By Marilynn Larkin
NEW YORK (Reuters Health) – A newly introduced breast cancer prognostic stage from the American Joint Committee on Cancer (AJCC) is more accurate than the anatomic stage and should be implemented in clinical practice, researchers say.
"We were able to show that the AJCC 8th edition prognostic stage - which incorporates the biologic factors of grade, estrogen receptor/progesterone receptor (ER/PR) and HER2 status - stratifies patients with respect to survival outcomes better than the anatomic stage, which is based solely on the size of the tumor (T category) and extent of nodal disease (N category)," Dr. Elizabeth Mittendorf of the University of Texas MD Anderson Cancer Center, Houston, told Reuters Health.
To validate the new prognostic stage, Dr. Mittendorf and colleagues identified breast cancer patients treated with surgery as an initial intervention from two large databases: 3,327 women from the University of Texas MD Anderson Cancer Center treated from 2007 to 2013 (median follow-up, five years) and 54,727 from the California Cancer Registry treated from 2005 to 2009 (median follow-up, seven years.
Compared with the AJCC anatomic stage, the prognostic stage upstaged 29.5% of patients and downstaged 28.1% in the MD Anderson cohort; and upstaged 31.0% of patients and downstaged 20.6% in the California registry cohort, according to the December 7 online report in JAMA Oncology.
The accuracy of the prognostic stage was better than that of the anatomic stage, as reflected by comparisons in the Harrell concordance index (0.8426 vs. 0.8097) and the Akaike information criterion.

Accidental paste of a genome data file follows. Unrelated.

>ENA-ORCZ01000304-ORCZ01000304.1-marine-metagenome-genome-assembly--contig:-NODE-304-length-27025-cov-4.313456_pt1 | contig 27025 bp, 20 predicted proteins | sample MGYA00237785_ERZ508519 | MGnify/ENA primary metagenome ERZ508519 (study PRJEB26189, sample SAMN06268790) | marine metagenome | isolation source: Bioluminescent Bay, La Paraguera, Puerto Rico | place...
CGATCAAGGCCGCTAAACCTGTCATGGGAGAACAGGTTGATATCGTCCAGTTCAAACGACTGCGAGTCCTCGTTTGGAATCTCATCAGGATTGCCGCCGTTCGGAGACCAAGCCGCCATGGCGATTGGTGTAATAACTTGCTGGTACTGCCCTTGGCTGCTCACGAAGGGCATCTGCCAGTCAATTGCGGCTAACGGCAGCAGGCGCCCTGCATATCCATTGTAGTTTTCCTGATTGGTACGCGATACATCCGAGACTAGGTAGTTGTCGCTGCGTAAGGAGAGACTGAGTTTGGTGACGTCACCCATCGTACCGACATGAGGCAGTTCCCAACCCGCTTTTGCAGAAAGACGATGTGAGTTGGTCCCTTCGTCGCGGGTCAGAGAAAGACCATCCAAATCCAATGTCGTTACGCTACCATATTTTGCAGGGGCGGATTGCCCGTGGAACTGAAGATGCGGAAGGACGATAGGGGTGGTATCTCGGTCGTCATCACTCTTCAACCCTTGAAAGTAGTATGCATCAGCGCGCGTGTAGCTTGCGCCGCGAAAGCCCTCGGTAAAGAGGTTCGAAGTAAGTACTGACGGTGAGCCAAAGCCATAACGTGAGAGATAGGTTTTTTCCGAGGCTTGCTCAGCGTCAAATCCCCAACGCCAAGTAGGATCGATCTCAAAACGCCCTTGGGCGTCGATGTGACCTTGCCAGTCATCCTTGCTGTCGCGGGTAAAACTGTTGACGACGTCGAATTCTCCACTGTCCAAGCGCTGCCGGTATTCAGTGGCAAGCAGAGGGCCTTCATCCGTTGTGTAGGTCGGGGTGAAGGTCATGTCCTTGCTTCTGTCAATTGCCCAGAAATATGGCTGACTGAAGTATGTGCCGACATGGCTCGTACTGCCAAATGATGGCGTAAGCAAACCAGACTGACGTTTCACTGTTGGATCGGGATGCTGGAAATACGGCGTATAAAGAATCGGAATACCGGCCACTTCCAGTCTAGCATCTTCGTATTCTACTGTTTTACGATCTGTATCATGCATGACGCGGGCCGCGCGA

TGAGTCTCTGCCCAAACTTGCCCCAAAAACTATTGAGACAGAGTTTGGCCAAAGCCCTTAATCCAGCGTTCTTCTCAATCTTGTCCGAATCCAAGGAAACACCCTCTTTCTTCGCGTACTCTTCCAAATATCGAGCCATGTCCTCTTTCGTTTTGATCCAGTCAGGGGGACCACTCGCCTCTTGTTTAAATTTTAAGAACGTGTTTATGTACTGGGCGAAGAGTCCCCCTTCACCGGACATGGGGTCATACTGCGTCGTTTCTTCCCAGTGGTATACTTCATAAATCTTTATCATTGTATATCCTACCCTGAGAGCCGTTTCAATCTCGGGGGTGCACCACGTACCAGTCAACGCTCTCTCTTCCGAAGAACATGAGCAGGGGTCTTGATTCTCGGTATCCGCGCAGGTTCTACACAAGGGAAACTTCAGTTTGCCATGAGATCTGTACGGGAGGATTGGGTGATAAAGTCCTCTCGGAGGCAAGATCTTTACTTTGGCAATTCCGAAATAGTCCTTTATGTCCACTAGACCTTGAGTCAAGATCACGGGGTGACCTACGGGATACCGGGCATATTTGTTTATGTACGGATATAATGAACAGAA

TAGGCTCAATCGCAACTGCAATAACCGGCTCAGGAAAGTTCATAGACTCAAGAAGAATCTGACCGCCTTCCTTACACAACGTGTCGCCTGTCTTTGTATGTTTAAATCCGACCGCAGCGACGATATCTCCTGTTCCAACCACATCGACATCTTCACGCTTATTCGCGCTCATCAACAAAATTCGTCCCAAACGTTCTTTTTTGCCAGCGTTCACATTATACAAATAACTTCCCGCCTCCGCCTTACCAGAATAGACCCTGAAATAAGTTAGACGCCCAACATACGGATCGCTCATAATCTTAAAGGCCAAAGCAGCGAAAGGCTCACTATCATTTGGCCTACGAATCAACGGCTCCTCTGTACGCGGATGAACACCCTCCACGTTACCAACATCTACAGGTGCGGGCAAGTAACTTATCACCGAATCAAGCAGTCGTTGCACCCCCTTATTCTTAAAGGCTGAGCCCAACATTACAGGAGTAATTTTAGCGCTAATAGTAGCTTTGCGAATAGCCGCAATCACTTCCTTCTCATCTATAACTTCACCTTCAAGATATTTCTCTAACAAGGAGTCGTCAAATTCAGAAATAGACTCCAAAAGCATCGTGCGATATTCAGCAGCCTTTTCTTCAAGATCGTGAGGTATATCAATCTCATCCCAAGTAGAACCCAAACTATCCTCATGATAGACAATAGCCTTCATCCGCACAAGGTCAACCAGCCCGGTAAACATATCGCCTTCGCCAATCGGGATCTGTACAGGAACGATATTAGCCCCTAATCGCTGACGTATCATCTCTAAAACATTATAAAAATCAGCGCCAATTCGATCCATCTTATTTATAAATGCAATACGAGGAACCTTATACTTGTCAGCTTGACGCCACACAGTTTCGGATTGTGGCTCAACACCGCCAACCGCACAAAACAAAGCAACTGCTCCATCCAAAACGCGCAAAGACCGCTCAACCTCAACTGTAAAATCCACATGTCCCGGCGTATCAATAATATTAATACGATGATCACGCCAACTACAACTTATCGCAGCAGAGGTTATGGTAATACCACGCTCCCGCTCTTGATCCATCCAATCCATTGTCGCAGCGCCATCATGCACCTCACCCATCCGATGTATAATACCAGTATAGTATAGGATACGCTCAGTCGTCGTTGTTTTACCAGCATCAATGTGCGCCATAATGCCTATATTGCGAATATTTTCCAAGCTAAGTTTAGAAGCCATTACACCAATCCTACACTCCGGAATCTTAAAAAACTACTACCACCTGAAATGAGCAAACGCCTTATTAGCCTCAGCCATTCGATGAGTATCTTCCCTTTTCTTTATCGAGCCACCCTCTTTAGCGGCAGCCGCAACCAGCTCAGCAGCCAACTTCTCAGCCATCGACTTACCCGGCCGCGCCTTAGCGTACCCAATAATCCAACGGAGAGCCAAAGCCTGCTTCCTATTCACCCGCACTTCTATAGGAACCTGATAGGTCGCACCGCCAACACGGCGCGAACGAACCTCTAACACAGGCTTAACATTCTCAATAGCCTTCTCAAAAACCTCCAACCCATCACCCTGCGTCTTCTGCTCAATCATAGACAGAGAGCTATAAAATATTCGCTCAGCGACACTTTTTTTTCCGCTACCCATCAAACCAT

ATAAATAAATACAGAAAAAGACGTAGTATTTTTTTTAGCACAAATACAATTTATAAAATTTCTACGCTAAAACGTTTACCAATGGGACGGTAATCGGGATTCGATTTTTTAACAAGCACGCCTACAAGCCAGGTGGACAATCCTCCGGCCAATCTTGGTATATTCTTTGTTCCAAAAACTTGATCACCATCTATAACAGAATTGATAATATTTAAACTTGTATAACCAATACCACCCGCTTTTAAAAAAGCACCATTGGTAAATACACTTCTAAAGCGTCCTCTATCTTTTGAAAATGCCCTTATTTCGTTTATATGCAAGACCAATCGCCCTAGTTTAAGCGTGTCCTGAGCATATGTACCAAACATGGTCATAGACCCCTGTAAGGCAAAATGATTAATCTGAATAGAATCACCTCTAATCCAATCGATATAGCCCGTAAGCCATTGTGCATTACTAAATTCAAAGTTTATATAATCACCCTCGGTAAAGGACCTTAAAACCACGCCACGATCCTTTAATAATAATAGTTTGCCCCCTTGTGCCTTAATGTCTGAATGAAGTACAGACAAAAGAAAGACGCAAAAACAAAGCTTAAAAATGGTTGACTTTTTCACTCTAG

"In completing this validation, we found that in 13.6% of patients in the MD Anderson cohort and 6.8% of patients in the California Cancer Registry cohort, a prognostic stage could not be assigned due to uncategorized combinations of T category, N category, grade, ER, PR and HER2 status," Dr. Mittendorf said by email.
"Based on these data, the AJCC expert panel revised the prognostic stage, which is now available online (http://bit.ly/2CxHxDx), " she added.
"This work, as well as the effort of the AJCC to revise the staging system to incorporate biologic factors into breast cancer staging, was a critically important step, in that we know that the biology of the disease dictates outcome," Dr. Mittendorf observed. "Incorporating biology into the staging system was therefore necessary for the system to maintain clinical relevance."
Dr. Francisco Esteva, director of breast medical oncology at Perlmutter Cancer Center, NYU Langone Health in New York City, told Reuters Health, "I agree the new staging improves prognosis assessment."
"A brief learning curve should be expected for oncologists to integrate anatomical features and molecular markers into the new staging system," he said by email. "It will be important for AJCC to integrate novel multi-gene prognostic assays as clinical data become available, to be consistent with national treatment guidelines."
JAMA Oncol 2017.
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